AP NEWS

New Mexico picks first early childhood education secretary

November 6, 2019
Elizabeth Groginsky, left, talks about her approach to leading New Mexico's newfound Early Childhood Education Department with the announcement Wednesday, Nov. 6, 2019, of her appointment as Cabinet secretary in Santa Fe, N.M. Gov. Michelle Lujan Grisham, right, helped create the agency this year and continues to lobby for greater state spending on early childhood education. Education experts worry that children in the state are falling behind in their development before reaching elementary school, with lifelong consequences. (AP Photo/Morgan Lee)
Elizabeth Groginsky, left, talks about her approach to leading New Mexico's newfound Early Childhood Education Department with the announcement Wednesday, Nov. 6, 2019, of her appointment as Cabinet secretary in Santa Fe, N.M. Gov. Michelle Lujan Grisham, right, helped create the agency this year and continues to lobby for greater state spending on early childhood education. Education experts worry that children in the state are falling behind in their development before reaching elementary school, with lifelong consequences. (AP Photo/Morgan Lee)

SANTA FE, N.M. (AP) — New Mexico tapped an official with the District of Columbia on Wednesday to lead the state’s new Early Childhood Education Department in an effort to improve wellbeing among infants and toddlers and their preparedness for school.

Elizabeth Groginsky is leaving her job in Washington, D.C., as an assistant superintendent of early learning to become New Mexico’s first early education Cabinet secretary.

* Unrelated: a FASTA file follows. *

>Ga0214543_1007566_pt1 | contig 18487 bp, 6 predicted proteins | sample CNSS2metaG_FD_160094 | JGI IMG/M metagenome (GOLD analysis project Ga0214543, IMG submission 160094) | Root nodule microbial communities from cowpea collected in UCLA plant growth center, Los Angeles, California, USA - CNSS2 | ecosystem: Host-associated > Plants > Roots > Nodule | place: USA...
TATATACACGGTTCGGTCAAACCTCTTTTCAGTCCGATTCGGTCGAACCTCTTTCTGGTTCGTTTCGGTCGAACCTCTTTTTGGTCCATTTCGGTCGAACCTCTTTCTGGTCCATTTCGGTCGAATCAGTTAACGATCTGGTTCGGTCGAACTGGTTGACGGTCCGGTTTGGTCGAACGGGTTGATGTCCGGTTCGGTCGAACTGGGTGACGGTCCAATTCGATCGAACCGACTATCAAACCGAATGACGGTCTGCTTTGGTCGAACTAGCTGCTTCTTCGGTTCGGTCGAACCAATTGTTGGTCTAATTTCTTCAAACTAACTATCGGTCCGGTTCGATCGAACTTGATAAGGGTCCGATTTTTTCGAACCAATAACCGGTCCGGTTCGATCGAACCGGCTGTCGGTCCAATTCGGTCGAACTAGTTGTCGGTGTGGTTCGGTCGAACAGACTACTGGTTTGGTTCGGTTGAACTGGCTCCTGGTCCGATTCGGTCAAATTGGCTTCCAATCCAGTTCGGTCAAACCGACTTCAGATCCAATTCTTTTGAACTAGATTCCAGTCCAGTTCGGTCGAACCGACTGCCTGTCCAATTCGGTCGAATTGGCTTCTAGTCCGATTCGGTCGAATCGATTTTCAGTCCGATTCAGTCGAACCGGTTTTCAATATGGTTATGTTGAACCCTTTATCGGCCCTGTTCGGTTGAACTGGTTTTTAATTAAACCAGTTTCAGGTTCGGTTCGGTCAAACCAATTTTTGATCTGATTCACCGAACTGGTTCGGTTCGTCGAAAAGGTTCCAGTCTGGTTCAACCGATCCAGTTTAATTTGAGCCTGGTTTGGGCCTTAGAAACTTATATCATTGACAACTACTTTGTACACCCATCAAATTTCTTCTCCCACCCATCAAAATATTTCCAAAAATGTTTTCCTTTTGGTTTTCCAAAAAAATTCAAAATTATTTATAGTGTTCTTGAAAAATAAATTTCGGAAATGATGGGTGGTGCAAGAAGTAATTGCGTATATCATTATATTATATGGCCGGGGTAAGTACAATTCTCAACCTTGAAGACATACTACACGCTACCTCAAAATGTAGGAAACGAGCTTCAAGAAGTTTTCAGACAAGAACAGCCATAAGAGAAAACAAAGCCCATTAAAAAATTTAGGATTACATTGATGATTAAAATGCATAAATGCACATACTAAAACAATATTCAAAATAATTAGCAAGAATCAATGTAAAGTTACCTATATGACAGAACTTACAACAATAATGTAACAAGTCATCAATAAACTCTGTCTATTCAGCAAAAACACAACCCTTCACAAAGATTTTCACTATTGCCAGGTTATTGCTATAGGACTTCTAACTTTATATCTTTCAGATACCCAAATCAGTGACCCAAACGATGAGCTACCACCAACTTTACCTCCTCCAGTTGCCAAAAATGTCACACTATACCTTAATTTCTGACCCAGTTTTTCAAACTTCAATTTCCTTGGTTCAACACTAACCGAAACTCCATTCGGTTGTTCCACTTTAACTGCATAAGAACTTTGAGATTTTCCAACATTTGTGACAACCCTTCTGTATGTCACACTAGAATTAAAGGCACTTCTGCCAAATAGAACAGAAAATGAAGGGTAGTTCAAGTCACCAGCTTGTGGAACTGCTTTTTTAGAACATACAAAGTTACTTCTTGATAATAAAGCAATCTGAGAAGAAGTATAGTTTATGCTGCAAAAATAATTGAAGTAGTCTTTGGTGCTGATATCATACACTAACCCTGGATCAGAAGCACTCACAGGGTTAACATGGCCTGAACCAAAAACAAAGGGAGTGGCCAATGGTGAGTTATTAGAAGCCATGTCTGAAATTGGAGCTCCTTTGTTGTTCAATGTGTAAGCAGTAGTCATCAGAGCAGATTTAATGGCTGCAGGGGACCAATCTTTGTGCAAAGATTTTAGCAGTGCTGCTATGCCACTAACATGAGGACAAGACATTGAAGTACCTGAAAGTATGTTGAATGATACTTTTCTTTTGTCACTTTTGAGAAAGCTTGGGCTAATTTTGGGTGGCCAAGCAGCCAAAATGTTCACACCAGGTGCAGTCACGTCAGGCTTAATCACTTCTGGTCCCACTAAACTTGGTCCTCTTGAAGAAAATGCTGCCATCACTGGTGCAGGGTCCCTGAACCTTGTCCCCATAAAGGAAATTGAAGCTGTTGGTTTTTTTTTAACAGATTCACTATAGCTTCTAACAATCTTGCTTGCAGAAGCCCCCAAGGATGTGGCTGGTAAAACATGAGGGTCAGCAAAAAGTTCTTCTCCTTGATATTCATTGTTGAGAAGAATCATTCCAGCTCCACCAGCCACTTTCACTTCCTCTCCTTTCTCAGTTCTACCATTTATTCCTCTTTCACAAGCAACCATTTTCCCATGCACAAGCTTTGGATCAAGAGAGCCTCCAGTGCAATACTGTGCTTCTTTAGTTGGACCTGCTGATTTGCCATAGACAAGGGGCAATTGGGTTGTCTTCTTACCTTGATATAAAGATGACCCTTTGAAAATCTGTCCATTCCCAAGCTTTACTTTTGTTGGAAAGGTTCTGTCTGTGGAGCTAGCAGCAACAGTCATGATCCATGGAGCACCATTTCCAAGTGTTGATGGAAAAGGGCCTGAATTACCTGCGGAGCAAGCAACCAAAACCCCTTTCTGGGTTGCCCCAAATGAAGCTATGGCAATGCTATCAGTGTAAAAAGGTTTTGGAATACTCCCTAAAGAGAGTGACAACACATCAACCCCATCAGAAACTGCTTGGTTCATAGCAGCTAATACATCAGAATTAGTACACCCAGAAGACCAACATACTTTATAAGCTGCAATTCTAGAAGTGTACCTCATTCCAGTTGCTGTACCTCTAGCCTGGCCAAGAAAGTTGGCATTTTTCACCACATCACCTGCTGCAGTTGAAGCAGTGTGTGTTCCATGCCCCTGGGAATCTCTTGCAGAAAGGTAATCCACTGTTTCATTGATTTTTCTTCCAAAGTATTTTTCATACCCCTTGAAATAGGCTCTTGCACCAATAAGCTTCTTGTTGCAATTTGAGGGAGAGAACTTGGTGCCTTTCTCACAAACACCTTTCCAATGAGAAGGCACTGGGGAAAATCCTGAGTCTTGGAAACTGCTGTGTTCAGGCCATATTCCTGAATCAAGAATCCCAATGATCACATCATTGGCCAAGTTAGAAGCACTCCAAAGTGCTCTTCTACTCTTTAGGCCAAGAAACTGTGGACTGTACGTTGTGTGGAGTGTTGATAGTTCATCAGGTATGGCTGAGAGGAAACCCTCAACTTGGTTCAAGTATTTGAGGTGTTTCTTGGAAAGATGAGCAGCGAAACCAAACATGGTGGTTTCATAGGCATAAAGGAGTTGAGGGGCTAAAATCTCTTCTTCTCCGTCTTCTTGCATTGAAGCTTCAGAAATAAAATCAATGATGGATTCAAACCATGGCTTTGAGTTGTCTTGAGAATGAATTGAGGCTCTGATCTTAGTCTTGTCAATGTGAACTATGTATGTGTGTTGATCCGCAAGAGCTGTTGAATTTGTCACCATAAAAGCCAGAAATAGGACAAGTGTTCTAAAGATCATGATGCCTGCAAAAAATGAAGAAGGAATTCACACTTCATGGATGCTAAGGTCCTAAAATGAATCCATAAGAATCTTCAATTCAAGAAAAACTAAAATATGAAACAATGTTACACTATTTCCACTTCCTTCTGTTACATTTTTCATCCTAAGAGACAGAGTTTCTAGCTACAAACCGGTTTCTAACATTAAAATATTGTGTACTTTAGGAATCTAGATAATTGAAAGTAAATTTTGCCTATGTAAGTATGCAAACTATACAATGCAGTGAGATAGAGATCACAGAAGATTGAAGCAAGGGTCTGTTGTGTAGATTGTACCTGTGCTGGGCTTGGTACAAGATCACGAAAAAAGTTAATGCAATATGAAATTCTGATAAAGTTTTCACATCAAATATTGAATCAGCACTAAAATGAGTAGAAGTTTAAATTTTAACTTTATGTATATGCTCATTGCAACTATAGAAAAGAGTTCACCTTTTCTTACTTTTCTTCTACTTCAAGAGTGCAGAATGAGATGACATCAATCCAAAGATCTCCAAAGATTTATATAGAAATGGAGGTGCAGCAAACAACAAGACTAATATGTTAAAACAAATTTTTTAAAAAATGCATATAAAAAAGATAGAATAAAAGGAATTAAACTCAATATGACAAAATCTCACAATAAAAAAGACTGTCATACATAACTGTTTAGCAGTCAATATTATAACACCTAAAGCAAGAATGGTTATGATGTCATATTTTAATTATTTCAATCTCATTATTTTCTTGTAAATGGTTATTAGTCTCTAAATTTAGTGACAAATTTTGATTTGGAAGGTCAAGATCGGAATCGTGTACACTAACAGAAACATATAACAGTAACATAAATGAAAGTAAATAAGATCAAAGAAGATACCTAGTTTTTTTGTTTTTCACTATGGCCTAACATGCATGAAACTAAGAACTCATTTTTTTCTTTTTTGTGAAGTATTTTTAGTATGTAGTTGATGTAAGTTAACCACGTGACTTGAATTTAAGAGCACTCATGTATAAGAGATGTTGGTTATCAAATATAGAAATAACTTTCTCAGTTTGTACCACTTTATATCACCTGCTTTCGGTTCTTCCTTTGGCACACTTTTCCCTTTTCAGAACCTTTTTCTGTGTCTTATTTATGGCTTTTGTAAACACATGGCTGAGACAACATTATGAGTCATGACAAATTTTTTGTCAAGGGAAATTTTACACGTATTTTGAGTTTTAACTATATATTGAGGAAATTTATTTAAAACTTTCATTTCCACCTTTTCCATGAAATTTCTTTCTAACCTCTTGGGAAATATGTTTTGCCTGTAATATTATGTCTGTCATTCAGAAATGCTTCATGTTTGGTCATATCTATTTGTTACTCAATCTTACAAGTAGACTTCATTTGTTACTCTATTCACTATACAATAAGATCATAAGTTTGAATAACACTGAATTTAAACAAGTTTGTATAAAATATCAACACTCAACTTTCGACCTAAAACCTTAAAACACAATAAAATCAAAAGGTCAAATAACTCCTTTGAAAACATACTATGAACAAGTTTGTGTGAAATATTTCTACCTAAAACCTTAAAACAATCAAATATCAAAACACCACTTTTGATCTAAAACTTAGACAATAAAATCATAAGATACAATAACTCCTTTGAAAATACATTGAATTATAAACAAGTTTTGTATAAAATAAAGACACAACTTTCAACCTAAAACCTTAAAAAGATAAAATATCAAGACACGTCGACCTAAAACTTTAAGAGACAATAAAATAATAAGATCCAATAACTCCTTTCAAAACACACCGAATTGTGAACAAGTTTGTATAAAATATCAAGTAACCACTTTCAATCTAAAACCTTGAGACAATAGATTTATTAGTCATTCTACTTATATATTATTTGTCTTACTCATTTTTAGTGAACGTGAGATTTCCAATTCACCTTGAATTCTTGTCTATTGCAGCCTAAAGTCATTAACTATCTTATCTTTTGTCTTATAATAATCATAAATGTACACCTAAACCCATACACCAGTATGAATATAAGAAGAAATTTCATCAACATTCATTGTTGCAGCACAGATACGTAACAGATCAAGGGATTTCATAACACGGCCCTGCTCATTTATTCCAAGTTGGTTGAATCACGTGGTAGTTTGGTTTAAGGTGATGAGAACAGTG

Gov. Michelle Lujan Grisham announced the appointment Wednesday. Lujan Grisham indicated that she’ll press the Legislature in 2020 to spend more on support for early education initiatives through a dedicated investment fund.

The new department brings services currently provided by four different departments under one roof with oversight of home-visiting programs that can start with prenatal counseling, child-care assistance and prekindergarten.

Lawmakers who created the agency worry that children are falling behind in their development before even reaching elementary school, with lifelong consequences. Stakes are high for a state with the highest childhood poverty rate in the American West and the highest level of food insecurity in the nation by federal measures.

“The return on our investment is enormous,” Lujan Grisham said. “It quite literally can shift the state’s institutional poverty.”

The governor’s office says that Groginsky administered a $160 million annual budget for early learning programs while in Washington, where the majority of 3- and 4-year-old participate in preschool. Among other job qualifications, Groginsky directed Colorado’s Head Start Collaboration Office and has worked on early childhood data-collection projects.

New Mexico’s newest agency is expected to be up and running by July 2020.

Describing her approach to the Cabinet position, Groginsky stressed the need for access to higher quality services by working families.

“The first five years are the most critical years of any human being’s development,” she said. “We have to make sure that there are services available for families who are working and that those early childhood experiences are of the highest quality.”

The new agency also will oversee the Families, Infant and Toddler program geared toward lowering risks of developmental delays, including care for babies born to drug-addicted mothers.

Lujan Grisham says she wants the state to do a better job of tracking data from early childhood support programs to help identify effective and ineffective programing.

The state commissioned an “early childhood integrated data system” in 2015 with a $2 million federal grant award that was scheduled for completion this year.